Tagged: Political innovation

Bubbling Tech Power Wants California Split

Could there be a state of Silicon Valley, a dream political unit in which innovation can be represented unhindered by the problems typical of the old industrial era? This is what Tim Draper is proposing in his plan to split California into six states.  The proposal cites the reasons of oversized California compared with other states in terms of population, geography and economic power, the lack of proper political representation and poor administrative services.  The movement behind this proposal already has a website for marketing and support gathering.

I assume a lot of effort went into the design of the territorial make up of the new states.  The logic behind this blueprint must consider the history of California, the demographical distribution and its group interests. It is clear though that beneath this general dry presentation that the high-tech are the key influencers. What they really want is to have one state for themselves, the state of Silicon Valley.

This is fascinating. What an idea! On one hand one could think that this is madness, an exaggeration, one of those crazy ideas that are doomed to failure from the beginning.  It could be interpreted as a sign of out-of-touch grandeur of companies that have achieved colossal success at a global scale: the Twitters, the Facebooks, the Apples and the Googles.  It almost sounds like a prank. On the other hand maybe the people behind this proposal are onto something. Tech companies are moving much faster than Washington, they have caused a revolution that is changing the economic landscape not only in terms of novel technological products, but in terms of structure of workforce, education, social relationships.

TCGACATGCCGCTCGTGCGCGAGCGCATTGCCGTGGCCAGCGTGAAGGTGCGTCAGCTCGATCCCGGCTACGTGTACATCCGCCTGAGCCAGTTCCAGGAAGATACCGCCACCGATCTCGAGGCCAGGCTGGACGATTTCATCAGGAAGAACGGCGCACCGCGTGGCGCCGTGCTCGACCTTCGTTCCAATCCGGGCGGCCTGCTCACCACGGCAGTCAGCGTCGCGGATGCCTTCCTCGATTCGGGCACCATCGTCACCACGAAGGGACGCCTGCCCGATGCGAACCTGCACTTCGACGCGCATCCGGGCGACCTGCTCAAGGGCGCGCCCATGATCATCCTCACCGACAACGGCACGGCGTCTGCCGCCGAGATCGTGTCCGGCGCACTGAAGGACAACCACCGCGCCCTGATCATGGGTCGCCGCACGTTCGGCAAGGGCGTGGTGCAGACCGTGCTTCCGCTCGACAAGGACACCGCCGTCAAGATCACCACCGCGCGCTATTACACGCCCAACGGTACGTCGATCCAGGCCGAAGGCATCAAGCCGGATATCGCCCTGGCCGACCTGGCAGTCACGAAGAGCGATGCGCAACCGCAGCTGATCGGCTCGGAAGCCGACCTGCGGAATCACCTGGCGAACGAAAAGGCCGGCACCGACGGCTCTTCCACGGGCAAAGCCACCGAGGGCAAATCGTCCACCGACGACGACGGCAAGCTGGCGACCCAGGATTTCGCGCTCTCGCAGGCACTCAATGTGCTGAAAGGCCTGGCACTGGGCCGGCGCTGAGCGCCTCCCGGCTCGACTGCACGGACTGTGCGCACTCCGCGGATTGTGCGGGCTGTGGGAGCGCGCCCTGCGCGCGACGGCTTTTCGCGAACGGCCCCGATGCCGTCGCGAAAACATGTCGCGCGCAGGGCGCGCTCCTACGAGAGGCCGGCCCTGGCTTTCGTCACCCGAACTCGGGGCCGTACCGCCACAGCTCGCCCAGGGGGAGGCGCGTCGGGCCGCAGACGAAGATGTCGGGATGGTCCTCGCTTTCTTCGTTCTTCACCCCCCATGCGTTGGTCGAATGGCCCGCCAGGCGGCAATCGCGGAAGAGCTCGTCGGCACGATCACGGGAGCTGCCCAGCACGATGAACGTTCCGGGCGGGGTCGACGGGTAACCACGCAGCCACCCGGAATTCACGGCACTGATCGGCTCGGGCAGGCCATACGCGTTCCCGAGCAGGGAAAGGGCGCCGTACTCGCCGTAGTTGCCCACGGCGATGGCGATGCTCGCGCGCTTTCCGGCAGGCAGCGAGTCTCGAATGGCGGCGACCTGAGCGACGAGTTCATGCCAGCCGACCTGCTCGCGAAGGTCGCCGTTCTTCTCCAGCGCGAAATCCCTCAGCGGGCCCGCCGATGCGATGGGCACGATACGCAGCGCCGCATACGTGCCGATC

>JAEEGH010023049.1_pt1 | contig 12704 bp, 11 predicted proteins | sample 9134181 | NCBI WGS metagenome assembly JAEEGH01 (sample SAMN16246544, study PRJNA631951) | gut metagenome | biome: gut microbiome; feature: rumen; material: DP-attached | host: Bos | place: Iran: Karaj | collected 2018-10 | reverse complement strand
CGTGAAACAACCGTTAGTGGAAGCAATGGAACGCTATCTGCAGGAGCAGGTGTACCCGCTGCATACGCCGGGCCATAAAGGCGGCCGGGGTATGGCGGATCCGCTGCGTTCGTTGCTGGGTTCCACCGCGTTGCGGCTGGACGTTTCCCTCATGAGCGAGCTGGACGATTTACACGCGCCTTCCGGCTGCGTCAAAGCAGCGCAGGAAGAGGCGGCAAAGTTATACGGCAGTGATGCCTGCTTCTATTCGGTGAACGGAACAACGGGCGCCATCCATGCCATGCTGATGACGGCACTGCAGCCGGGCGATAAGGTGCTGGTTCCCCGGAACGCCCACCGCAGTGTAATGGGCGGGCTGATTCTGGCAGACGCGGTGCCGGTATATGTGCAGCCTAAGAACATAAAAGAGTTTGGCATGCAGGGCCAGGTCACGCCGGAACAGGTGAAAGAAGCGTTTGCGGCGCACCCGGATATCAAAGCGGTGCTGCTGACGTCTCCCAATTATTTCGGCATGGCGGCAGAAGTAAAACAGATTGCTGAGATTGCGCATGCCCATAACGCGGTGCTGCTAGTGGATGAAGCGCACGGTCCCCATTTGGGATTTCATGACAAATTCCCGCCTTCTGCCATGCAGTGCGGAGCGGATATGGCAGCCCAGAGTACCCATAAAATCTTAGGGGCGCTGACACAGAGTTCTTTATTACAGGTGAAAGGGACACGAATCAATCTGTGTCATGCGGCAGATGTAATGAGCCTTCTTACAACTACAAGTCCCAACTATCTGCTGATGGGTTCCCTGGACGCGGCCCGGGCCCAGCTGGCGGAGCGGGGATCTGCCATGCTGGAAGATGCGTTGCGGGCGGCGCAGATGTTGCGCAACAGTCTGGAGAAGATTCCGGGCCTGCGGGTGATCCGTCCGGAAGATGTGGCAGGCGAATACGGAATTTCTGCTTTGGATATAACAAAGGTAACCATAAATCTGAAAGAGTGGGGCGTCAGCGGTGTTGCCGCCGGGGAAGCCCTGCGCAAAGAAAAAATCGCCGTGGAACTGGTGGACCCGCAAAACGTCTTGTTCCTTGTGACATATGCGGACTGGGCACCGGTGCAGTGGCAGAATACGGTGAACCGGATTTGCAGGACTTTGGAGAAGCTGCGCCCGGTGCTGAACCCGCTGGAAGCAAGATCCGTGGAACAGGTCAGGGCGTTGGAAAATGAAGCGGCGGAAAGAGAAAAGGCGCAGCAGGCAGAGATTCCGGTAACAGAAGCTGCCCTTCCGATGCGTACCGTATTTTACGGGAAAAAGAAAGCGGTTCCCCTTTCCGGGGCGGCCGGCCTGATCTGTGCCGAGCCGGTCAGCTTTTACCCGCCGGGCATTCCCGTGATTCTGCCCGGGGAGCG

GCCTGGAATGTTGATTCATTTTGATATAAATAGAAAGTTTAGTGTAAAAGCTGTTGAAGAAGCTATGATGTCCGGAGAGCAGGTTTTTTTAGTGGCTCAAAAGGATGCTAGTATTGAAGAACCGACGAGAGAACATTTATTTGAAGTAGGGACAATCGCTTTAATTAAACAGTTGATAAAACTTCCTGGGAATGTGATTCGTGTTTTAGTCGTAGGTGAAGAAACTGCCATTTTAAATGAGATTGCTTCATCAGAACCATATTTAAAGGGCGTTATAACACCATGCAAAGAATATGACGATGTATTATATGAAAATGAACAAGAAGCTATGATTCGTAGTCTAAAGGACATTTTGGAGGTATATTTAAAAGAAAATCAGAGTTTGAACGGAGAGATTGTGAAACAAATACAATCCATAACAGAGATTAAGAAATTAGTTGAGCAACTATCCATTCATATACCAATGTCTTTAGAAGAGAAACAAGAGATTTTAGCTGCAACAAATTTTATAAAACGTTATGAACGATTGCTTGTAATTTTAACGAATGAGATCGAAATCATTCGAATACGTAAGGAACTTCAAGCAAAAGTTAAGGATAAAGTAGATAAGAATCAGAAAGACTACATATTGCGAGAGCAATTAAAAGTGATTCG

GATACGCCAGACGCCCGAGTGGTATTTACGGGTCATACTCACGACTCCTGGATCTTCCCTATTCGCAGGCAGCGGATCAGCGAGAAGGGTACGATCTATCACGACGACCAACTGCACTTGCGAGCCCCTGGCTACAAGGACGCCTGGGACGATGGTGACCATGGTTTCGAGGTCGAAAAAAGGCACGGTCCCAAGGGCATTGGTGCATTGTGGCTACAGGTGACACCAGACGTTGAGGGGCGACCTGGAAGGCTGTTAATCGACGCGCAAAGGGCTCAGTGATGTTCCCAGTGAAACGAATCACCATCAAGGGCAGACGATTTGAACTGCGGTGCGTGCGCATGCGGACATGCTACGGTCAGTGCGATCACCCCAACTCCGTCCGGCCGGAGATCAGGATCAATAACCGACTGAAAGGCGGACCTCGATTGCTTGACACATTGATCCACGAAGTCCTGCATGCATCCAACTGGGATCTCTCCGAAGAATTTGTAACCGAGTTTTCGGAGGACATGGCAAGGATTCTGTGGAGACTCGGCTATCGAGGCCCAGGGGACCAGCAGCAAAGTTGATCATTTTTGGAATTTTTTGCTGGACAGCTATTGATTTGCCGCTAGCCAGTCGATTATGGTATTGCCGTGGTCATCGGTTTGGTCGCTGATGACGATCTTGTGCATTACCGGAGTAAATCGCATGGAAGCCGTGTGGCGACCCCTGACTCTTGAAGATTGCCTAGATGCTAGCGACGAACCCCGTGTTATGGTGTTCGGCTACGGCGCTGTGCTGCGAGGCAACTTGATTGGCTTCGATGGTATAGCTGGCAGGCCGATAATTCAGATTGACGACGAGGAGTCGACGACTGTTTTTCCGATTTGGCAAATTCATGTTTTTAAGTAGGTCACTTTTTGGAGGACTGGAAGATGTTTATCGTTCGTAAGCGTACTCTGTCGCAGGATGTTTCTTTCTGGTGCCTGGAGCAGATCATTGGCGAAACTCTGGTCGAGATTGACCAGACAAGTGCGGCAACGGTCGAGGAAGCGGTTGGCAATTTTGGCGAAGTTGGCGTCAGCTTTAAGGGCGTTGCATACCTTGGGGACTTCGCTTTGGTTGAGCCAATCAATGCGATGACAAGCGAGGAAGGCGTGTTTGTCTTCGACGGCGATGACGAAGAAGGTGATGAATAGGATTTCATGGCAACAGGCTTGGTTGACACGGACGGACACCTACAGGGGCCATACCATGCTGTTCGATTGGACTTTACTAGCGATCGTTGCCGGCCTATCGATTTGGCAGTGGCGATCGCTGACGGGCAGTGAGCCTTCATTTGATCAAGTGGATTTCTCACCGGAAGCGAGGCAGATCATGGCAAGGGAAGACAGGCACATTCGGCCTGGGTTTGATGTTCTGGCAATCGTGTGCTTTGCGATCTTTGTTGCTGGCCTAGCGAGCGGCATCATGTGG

Regulations are slow to adapt. Maybe this is a good thing and a bad thing in the same time. You don’t want to make mistakes that affect future generations because you made a quick bad decision or because you procrastinated for too long.  This plan goes for speed.  The California six-way split is wanting to accelerate the pace of regulatory change and create a power base for the tech class that can rival those held by the finance, energy, manufacturing and agricultural groups. The Twitters, the Facebooks, the Apples and the Googles are the new dynasties as the Morgans used to be (they still are to some degree).  Or perhaps the likes of Kleiner Perkins Caulfield & Byers (Tom Draper is representing one of them) are the real dynasties pushing for this change.  If somehow through a miracle this happens, other states will follow. The consequences are incalculable.

Update 3 Jan 2014:  I found this map created by professor Andrew Shears who created a fantasy version of US based on past partition proposals.

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